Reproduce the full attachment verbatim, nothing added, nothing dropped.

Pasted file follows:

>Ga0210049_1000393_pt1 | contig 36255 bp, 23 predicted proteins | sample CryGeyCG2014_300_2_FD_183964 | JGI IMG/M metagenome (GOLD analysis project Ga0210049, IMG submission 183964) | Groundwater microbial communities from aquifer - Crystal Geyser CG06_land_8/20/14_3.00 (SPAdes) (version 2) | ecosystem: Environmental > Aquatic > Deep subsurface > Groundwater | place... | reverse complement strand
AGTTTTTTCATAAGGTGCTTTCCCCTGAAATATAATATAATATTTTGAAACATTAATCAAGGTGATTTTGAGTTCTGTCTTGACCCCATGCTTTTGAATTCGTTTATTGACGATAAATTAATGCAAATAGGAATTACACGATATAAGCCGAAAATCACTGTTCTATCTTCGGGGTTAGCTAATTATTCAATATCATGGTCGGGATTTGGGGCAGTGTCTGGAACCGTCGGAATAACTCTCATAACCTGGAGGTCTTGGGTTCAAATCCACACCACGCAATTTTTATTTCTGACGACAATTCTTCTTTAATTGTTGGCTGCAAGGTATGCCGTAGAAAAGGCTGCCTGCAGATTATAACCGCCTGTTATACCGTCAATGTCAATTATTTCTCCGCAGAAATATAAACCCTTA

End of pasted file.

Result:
>Ga0210049_1000393_pt1 | contig 36255 bp, 23 predicted proteins | sample CryGeyCG2014_300_2_FD_183964 | JGI IMG/M metagenome (GOLD analysis project Ga0210049, IMG submission 183964) | Groundwater microbial communities from aquifer - Crystal Geyser CG06_land_8/20/14_3.00 (SPAdes) (version 2) | ecosystem: Environmental > Aquatic > Deep subsurface > Groundwater | place... | reverse complement strand
AGTTTTTTCATAAGGTGCTTTCCCCTGAAATATAATATAATATTTTGAAACATTAATCAAGGTGATTTTGAGTTCTGTCTTGACCCCATGCTTTTGAATTCGTTTATTGACGATAAATTAATGCAAATAGGAATTACACGATATAAGCCGAAAATCACTGTTCTATCTTCGGGGTTAGCTAATTATTCAATATCATGGTCGGGATTTGGGGCAGTGTCTGGAACCGTCGGAATAACTCTCATAACCTGGAGGTCTTGGGTTCAAATCCACACCACGCAATTTTTATTTCTGACGACAATTCTTCTTTAATTGTTGGCTGCAAGGTATGCCGTAGAAAAGGCTGCCTGCAGATTATAACCGCCTGTTATACCGTCAATGTCAATTATTTCTCCGCAGAAATATAAACCCTTA